PEOPLE’S RESISTANCE TOOK THREE BROAD FORMS:
- CIVIL REBELLIONS,
- TRIBAL UPRISINGS AND
- PEASANT MOVEMENTS.
IMPORTANT REBELLIONS BEFORE 1857
SANYASI/FAKIR REVOLT, BENGAL (1763-1800)
- Ascetics used to exact a religious tax from the headmen and zamindars or regional landlords
- Since the East India Company received the Diwani, the tax demands increased making it difficult for the local landlords and headmen to pay both the ascetics and the English.
- Sanyasis thus raided Company factories and the treasuries and fought the Company’s forces
- Majnum Shah (or Majnu Shah), Chirag Ali, Musa Shah, Bhawani Pathak and Debi Chaudhurani were important leaders
Anandamath, a semi-historical novel by Bankim Chandra Chattopadhyay, is based on the Sanyasi Revolt. Bankim Chandra also wrote a novel, Devi Chaudhurani
POLIGARS’ REVOLT (1795-1805)
- The Poligars of Dindigal and Malabar rose against the oppressive land revenue system under the British during 1801-06.
- The first Polygar War : Tirunelveli District
- Main Leader: Kattabomma Nayak of Panchalamkurichi, later hanged
- The Second Polygar war of 1800- 01 : also known as the “South Indian Rebellion”.
- Polygar armies bombed theBritish barracks in Coimbatore.
Carnatic Treaty on July 31, 1801: British assumed direct control over Tamil Nadu. The Polygar system was violently ended and Zamindari settlement introduced.
PAIKA REBELLION, ODISHA (1817)
- Traditional landed militia (‘foot soldiers’ literally) who enjoyed rent free land tenures for their military service and policing functions on a hereditary basis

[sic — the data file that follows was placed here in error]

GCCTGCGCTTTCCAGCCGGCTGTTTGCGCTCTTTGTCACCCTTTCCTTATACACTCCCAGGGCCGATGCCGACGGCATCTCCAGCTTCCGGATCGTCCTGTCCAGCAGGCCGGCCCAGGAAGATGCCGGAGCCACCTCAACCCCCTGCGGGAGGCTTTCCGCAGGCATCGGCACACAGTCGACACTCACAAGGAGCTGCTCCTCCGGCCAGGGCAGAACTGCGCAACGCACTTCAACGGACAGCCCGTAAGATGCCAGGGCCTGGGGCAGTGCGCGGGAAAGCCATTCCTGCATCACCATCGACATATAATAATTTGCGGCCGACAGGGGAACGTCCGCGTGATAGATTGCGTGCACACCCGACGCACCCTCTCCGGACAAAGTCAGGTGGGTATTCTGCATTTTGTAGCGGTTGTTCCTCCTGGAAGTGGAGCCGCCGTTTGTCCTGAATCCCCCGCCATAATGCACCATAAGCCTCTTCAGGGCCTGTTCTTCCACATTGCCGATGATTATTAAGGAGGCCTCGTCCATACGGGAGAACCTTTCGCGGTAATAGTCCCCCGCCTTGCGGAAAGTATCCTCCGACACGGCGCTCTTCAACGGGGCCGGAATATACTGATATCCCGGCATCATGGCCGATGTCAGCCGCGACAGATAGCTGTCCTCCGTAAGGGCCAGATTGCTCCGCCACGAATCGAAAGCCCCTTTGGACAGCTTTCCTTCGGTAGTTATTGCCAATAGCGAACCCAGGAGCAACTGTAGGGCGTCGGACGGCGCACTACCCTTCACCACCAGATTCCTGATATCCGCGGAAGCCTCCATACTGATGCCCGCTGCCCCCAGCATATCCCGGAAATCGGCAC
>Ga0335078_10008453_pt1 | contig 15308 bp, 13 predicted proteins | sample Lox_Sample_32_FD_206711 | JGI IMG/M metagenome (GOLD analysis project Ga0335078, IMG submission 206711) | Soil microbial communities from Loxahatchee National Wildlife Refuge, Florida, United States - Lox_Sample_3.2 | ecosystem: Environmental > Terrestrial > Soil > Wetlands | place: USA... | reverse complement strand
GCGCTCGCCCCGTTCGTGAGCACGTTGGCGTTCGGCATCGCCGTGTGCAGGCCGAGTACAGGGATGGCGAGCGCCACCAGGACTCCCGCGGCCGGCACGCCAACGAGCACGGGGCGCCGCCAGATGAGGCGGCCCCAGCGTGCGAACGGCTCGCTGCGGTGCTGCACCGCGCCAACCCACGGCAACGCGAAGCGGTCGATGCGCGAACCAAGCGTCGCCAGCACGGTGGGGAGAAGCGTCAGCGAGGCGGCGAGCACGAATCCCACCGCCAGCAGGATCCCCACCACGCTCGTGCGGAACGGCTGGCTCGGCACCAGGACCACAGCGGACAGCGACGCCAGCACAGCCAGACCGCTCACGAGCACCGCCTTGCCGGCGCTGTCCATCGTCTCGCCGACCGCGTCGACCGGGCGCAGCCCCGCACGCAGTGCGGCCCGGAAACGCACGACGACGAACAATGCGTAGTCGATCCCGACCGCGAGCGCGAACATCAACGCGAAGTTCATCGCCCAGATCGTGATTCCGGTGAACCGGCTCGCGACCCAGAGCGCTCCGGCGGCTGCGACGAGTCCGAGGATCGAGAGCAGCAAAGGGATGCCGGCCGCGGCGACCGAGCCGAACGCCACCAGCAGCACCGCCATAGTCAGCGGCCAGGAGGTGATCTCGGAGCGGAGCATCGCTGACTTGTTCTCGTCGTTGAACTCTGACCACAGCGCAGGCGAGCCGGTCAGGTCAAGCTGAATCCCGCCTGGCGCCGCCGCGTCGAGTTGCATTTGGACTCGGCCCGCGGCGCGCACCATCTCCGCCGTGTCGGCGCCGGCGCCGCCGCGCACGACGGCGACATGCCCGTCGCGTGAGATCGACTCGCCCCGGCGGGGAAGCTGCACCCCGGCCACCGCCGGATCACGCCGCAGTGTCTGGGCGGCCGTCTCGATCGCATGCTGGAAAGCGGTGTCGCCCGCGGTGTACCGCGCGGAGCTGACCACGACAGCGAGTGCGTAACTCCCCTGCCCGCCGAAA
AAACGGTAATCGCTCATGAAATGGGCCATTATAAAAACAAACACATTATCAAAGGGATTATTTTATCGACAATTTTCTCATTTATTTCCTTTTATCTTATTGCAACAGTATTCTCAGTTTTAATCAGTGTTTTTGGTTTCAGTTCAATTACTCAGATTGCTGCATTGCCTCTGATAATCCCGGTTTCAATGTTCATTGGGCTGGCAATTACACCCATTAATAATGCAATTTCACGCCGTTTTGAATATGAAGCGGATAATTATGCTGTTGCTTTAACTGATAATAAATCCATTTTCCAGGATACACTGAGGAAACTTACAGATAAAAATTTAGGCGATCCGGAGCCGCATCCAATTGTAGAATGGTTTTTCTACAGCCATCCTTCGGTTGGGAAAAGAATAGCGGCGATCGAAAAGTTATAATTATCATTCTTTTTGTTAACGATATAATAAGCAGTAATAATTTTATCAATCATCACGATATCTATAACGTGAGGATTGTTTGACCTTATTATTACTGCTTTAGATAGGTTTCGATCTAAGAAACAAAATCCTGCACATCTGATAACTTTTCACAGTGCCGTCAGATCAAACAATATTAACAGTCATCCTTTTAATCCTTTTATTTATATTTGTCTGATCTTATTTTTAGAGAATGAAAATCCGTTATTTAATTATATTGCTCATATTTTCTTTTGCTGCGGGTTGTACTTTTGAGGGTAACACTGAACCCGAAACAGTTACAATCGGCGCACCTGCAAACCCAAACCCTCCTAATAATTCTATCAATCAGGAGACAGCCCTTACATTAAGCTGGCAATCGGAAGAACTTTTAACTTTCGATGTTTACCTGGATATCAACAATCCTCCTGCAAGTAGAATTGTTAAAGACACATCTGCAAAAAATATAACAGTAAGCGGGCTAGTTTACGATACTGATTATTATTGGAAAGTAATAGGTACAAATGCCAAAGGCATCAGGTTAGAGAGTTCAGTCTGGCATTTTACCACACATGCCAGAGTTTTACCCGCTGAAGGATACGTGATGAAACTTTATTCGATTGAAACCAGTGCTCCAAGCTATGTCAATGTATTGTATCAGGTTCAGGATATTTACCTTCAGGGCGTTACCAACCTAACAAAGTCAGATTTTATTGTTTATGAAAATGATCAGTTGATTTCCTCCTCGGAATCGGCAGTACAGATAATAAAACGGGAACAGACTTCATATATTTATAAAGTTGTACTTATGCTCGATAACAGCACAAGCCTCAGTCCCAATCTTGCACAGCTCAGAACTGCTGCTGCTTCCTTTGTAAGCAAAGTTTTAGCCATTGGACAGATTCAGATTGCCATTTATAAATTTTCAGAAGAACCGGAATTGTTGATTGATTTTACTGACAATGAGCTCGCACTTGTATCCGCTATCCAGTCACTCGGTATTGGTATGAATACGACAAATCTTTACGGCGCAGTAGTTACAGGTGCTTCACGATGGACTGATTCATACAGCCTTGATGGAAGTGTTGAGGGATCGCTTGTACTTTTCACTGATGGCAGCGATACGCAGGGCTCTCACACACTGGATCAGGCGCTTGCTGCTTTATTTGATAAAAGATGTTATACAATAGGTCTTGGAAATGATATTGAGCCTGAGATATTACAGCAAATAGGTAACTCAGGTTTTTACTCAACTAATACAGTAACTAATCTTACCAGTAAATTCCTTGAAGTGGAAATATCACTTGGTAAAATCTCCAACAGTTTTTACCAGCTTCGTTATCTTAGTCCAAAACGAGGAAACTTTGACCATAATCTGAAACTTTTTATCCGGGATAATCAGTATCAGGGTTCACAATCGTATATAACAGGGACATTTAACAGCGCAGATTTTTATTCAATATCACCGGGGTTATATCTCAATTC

- The English Company’s conquest of Odisha in 1803 led to the dethronement of the Raja of Khurda.
- Bakshi Jagabandhu Bidyadhar, the military chief under Raja of Khurda was stripped off his ancestral estate of Killa Rorang
- With support of Mukunda Deva, last Raja of Khurda, Bakshi Jagabandhu Bidyadhar led a sundry army of Paikas forcing the East India Company forces to retreat for a time.
The Paik Rebellion succeeded in getting large remissions of arrears, reductions in assessments, suspension of the sale of the estates of defaulters at discretion, a new settlement on fixed tenures and other adjuncts of a liberal governance.
- The Wahabi Movement was essentially an Islamic revivalist movement founded by Syed Ahmed of Rai Bareilly who was inspired by the teachings of Abdul Wahab (1703-87) of Saudi Arabia and ShahWaliullah of Delhi.
- After the incorporation of Punjab into the East India Company’s dominion in 1849, the Englishdominion in India became the sole target of the Wahabis’ attacks.
- They spread anti- British sentiments.
A series of military operations by the British in the 1860s on the Wahabi base in Sithana and various court cases of sedition on the Wahabis weakened the Wahabi resistance.
Started in 1840 by Bhagat Jawahar Mal (also called Sian Saheb) in western Punjab.
- Social reforms: abolition of caste and similar discriminations among Sikhs, discouraging the consumption of meat and alcohol and drugs, permission for intermarriages, widow remarriage, and encouraging women to step out of seclusion.
- Political reforms: the Kukas wanted to remove the British and restore Sikh rule over Punjab; they advocated wearing hand-woven clothes and boycott of English laws and education and products.
- The Pagal Panthi, a semi-religious group mainly constituting the Hajong and Garo tribes of Mymensingh district (earlier in Bengal), was founded by Karam Shah.
- The tribal peasants organise dthemselves to fight the oppression of the zamindars.
- From 1825 to 1835, the Pagal Panthis refused to pay rent above a certain limit
- The Faraizis were the followers of a Muslim sect founded by Haji Shariat-Allah of Faridpur in Eastern Bengal.
- They advocated radical religious, social and political changes.